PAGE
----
The U.S. Army Corps of Engineers (USCAE) is also conducting extensive environmental testing before and after debris removal activities. Soil testing will be conducted to ensure the site is safe and clear of potentially leached toxins. Six inches of soil will be scraped from wildﬁre damaged sites and then soil quality will be tested. If testing shows the presence of any toxins, USCAE will perform further remediation until they can ensure the soil is clean and safe for rebuilding and habitation. Cultural monitors will be on-site during all USCAE clean-up and remediation efforts.
Extensive debris removal efforts serve to create clean and safe impact zones. To learn more about debris removal efforts, visit resources from the EPA, USCAE and County of Maui.
DOH: Preliminary ash testing data
U.S. Army Corps of Engineers: Hawaii Wildﬁre Response Information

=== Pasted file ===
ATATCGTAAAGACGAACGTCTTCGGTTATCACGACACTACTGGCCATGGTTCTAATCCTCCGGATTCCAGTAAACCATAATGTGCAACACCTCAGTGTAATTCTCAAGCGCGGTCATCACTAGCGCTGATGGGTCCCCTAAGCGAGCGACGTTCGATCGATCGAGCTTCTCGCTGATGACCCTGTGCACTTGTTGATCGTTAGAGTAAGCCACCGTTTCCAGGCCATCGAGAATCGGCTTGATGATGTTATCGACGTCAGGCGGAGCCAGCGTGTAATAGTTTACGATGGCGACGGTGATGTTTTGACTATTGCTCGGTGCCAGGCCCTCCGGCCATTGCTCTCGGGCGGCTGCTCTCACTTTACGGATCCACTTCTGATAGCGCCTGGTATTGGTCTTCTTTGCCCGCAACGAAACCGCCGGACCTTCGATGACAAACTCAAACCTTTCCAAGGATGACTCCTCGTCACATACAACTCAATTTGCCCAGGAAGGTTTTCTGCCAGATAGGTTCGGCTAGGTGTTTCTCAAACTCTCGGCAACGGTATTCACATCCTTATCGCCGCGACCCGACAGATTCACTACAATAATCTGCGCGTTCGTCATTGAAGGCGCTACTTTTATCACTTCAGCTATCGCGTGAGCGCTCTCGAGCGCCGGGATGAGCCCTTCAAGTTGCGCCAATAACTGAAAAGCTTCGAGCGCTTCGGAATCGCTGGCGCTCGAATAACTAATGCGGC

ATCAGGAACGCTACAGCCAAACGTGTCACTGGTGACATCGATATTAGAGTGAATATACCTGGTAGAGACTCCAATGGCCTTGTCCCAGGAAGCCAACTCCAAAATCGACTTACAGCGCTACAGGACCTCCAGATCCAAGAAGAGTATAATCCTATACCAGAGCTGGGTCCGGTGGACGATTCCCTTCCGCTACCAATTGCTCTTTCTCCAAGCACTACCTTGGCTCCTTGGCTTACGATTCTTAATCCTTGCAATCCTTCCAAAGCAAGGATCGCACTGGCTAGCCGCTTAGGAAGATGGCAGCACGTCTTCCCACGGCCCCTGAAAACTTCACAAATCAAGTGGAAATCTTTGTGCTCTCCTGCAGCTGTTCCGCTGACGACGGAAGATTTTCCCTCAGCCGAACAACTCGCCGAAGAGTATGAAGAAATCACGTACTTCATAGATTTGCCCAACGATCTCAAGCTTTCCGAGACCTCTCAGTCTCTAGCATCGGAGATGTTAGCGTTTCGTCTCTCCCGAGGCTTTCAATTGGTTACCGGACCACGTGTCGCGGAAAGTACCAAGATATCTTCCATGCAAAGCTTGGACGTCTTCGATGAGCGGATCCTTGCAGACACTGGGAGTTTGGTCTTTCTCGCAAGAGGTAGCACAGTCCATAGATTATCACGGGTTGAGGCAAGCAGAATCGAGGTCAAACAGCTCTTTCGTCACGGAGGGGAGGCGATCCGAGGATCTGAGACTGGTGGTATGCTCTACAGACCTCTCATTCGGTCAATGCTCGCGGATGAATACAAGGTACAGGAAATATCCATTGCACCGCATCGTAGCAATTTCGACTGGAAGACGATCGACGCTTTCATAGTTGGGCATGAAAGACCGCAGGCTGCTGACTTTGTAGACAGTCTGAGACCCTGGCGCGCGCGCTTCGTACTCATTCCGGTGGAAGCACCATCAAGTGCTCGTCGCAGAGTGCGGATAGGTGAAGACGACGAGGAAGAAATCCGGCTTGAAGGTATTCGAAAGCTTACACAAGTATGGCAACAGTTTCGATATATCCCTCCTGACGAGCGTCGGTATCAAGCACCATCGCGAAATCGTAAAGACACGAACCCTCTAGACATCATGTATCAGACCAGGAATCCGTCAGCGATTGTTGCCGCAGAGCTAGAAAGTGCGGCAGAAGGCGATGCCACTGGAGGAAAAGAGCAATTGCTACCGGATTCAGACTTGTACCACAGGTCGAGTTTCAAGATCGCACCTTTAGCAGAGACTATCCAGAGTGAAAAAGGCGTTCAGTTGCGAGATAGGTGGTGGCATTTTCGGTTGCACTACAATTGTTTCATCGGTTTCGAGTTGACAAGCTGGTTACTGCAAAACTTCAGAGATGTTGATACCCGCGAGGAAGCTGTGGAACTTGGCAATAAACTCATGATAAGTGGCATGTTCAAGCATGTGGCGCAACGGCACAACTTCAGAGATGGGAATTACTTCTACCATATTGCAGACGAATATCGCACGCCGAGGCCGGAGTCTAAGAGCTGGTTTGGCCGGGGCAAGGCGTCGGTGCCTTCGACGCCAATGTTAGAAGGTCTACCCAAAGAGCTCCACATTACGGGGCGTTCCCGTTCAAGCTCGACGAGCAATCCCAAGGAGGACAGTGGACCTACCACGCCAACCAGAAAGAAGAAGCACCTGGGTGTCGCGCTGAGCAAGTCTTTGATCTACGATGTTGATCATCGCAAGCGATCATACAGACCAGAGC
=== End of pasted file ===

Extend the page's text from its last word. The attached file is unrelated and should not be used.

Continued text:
U.S. EPA: 2023 Maui Wildﬁres
Disclaimer: The information on this page provides well–informed, broad overviews of environmental protection efforts. Information may not be an exhaustive list of all protection measures taken by local, state, and federal partners. Information contained in this page is subject to updates and changes.
The ash and debris that remain on properties affected by wildﬁres on Maui pose a threat to human health and the environment. The ash and debris can contain harmful contaminants like asbestos, lead, and arsenic. If disturbed by wind, rain, or reentry activities, humans can be exposed to harmful chemicals. Harmful chemicals can also enter the local ecosystems, endangering wildlife, and coral, and potentially entering the food chain.
EPA has reviewed proprietary data on Soiltac®, the soil stabilizer selected for use on Maui, and conﬁrms that it is non-toxic. The agency believes that applying a soil stabilizer is more protective of public health and the environment than leaving ash and debris as-is. Application of a soil stabilizer helps reduce inhalation risks and the spread of ash to water or surrounding properties. EPA will apply soil stabilizers to the ash and debris footprints of buildings in Lahaina in coordination with Maui County and local officials. EPA will supervise the application of soil stabilizers, ensuring all health and safety guidelines are followed to adequately protect residents and workers.